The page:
http://doi.org/10.33698/NRF0259 – Manpreet Kaur, Indarjit Walia, Sushma Kumari Saini
Abstract: Hair is considered as a sign of personal, social and cultural significance. The present study was undertaken with the objectives to make an assessment of maintenance of hair hygiene among women, operationalization and evaluation of nursing interventions for maintenance of hair hygiene. Data was collected by interviewing and observation of hair hygiene of women. Two types of nursing interventions were performed either supportive educative or compensatory, and the planned subsequent visits were undertaken. Hair hygiene status showed that nearly half (49.3%) of the subjects had unhygienic hair, with majority having uncombed hair. Interventions offered were either supportive educative or compensatory (partially or wholly), depending on the self-care ability and therapeutic self-care demand of the subjects. A declining trend in the number of subjects who remained with unhygienic hair on subsequent visits i.e.69 remained with unhygienic hair on second visit, which decreased on subsequent visits 16,4, and 3 on third, fourth and fifth visit.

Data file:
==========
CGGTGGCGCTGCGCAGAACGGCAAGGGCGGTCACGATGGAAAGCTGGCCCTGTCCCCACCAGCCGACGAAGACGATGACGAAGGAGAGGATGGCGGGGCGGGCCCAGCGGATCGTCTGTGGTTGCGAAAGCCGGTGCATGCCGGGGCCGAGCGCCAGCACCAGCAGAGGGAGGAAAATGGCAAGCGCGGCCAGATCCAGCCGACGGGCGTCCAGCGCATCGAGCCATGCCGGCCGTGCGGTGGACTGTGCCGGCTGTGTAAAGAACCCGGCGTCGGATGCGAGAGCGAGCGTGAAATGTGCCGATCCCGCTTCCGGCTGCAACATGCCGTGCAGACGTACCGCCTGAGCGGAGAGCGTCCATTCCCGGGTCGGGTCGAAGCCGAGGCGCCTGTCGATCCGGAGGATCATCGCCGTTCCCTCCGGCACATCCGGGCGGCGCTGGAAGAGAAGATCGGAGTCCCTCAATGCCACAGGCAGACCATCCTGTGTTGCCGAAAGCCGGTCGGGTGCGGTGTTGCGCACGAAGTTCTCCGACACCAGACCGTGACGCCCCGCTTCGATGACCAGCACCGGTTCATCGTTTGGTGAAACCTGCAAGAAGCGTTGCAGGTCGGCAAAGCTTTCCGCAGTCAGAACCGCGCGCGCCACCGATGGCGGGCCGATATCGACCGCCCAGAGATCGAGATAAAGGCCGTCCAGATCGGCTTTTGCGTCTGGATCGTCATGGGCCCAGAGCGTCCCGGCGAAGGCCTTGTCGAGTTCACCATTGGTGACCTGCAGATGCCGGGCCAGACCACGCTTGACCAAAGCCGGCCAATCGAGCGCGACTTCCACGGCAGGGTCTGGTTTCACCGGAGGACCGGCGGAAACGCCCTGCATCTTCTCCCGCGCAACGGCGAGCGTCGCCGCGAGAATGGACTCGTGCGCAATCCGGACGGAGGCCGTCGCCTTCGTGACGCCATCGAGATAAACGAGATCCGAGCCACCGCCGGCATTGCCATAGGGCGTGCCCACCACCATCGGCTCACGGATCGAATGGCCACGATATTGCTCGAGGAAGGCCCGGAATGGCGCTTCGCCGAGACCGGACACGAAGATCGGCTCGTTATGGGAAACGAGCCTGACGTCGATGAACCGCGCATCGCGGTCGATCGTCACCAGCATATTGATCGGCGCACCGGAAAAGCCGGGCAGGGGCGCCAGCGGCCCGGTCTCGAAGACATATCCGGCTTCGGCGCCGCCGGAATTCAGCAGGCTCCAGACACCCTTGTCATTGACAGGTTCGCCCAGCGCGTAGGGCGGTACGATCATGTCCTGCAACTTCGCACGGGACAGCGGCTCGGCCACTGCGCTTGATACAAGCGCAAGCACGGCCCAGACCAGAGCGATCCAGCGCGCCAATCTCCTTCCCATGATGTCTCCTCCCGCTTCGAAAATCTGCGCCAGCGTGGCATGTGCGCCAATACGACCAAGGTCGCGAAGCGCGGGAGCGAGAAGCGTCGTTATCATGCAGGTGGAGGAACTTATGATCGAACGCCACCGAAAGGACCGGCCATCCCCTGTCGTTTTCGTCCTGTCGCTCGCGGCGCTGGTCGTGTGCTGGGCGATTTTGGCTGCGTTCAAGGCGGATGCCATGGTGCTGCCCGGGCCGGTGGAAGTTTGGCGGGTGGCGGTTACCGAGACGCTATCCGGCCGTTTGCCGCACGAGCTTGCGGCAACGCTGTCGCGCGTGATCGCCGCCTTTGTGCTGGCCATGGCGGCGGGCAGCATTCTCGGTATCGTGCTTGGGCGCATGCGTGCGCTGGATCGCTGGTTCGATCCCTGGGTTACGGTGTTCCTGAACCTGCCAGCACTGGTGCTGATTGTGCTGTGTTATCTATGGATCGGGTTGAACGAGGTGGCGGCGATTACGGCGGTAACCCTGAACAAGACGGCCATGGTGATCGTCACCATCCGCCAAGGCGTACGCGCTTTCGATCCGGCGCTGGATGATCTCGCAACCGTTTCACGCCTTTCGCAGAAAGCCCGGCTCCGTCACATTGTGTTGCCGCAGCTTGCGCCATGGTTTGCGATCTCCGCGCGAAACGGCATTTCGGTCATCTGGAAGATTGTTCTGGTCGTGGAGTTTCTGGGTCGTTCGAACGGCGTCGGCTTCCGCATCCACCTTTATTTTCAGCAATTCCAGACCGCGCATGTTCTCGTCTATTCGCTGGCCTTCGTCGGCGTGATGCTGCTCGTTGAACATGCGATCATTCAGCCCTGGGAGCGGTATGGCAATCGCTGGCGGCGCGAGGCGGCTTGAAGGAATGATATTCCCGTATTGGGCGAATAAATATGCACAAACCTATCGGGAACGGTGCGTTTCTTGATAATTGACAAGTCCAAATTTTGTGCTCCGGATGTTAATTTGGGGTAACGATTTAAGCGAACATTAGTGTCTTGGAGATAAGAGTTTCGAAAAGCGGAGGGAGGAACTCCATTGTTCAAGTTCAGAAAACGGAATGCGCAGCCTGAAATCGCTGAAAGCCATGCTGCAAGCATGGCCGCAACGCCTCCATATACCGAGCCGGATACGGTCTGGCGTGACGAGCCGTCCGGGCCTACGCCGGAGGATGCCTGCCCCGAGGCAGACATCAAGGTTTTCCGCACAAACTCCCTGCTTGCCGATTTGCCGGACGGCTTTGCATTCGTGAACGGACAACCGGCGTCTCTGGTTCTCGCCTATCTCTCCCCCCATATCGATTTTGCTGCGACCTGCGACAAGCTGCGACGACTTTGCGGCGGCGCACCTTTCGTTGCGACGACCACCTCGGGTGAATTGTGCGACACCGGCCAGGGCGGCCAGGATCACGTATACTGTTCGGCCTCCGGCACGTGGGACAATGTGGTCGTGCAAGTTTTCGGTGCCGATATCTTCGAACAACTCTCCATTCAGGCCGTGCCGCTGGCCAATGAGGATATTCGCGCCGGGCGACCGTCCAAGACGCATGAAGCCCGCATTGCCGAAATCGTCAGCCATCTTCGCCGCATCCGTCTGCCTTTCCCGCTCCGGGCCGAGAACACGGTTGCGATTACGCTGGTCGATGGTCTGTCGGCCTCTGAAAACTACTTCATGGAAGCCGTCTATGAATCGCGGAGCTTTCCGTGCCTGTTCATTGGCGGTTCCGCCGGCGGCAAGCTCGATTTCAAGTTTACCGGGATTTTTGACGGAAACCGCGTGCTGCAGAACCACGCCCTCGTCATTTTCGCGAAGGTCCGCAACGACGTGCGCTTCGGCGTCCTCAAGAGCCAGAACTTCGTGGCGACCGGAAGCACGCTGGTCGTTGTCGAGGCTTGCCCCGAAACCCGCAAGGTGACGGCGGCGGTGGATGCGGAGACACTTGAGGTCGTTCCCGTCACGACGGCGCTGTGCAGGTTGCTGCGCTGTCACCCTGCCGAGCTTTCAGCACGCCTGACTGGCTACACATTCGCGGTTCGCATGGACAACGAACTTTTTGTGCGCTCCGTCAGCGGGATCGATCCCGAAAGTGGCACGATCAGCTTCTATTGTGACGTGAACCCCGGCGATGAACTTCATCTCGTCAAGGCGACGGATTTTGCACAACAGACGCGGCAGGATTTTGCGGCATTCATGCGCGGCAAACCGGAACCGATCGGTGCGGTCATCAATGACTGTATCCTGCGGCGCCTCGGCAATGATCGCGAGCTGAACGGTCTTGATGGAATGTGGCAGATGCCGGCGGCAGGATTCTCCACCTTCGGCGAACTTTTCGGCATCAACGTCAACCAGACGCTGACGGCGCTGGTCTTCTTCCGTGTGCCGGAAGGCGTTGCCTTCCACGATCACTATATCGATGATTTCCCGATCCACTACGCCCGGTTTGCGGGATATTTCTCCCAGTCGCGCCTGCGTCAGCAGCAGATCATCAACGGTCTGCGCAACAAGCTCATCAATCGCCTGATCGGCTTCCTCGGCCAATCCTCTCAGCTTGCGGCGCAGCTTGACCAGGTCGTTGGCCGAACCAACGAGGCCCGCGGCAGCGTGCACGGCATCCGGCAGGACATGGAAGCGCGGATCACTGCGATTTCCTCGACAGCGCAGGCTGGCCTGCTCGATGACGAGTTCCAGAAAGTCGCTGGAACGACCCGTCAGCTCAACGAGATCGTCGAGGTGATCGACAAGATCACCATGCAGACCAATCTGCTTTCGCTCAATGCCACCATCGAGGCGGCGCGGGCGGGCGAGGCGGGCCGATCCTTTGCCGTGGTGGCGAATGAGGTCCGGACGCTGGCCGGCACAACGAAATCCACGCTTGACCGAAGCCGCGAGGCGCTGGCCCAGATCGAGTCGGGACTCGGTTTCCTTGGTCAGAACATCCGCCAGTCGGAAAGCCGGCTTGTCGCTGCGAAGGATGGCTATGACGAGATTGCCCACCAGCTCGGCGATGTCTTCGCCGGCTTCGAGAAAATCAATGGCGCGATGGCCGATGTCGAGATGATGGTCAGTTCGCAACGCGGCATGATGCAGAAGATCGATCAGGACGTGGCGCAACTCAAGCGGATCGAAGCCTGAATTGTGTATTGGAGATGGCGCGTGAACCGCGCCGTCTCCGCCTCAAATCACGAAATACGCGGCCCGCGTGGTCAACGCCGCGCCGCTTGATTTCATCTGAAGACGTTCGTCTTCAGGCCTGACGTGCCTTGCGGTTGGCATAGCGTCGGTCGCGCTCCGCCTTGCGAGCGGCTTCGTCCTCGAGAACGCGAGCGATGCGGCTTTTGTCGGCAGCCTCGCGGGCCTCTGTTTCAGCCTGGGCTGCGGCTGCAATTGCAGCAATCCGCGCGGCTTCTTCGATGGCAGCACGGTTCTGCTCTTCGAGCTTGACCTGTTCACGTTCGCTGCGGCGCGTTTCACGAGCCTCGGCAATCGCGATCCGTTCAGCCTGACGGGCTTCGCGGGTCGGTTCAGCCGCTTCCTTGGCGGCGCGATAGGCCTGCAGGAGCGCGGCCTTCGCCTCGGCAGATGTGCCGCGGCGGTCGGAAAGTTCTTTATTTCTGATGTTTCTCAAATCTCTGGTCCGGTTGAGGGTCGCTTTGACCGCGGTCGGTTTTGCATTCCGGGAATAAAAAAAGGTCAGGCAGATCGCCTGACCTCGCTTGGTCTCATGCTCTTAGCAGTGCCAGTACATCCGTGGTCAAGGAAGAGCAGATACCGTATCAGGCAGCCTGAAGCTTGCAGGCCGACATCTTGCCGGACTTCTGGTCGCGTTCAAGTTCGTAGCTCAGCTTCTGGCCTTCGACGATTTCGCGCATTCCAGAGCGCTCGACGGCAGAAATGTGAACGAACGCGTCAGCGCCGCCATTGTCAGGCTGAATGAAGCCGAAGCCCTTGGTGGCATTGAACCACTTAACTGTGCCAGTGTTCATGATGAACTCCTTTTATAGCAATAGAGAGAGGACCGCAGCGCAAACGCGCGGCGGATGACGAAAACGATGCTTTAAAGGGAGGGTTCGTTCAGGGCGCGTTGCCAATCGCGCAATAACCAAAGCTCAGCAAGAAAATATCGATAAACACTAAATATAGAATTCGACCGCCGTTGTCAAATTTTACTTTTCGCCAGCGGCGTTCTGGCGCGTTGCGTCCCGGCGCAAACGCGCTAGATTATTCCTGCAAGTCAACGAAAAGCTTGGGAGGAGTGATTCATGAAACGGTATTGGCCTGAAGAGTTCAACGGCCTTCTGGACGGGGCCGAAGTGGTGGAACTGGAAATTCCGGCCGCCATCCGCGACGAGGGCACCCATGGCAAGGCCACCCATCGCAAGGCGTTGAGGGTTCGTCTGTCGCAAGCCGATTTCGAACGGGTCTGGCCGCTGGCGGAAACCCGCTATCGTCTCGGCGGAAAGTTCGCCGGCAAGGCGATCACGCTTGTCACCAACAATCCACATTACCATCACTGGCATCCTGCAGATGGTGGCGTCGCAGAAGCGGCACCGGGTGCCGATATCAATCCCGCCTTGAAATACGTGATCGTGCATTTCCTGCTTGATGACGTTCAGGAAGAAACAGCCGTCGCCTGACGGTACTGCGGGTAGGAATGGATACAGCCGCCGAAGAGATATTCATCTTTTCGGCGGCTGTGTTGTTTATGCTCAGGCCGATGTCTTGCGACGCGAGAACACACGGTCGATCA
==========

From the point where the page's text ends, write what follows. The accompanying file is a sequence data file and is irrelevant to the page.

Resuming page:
Key Words :
Hair, hair hygiene, self care ability, supportive educative, compensatory
Correspondence at : Manpreet Kaur
National Institute of Nursing Education, PGIMER, Chandigarh, India.
“Whoever has hair, should care about it”, very rightly quoted by Prophet Mohammed centuries ago (related by Abu Dawood)1, still holds true. Hair being the sign of personal, social and spiritual significance2, the importance of day-to-day hair care is very well documented and recommended by religious institutions3. Ayurveda recognizes the condition of hair as the reflection of the complete constitution of an individual and recommends for day-to-day care given to hair and scalp to maintain its health and to increase its beauty.4 This routine includes brushing, combing, cutting, shampooing, massaging and application of hair dressing/lotion. L’Oreal has reported that in Europe, the average frequency for washing hair is three times a week. One quarter of the population shampoo their hair every day. 80% of North Americans and 90% of Japanese wash their hair twice a week.5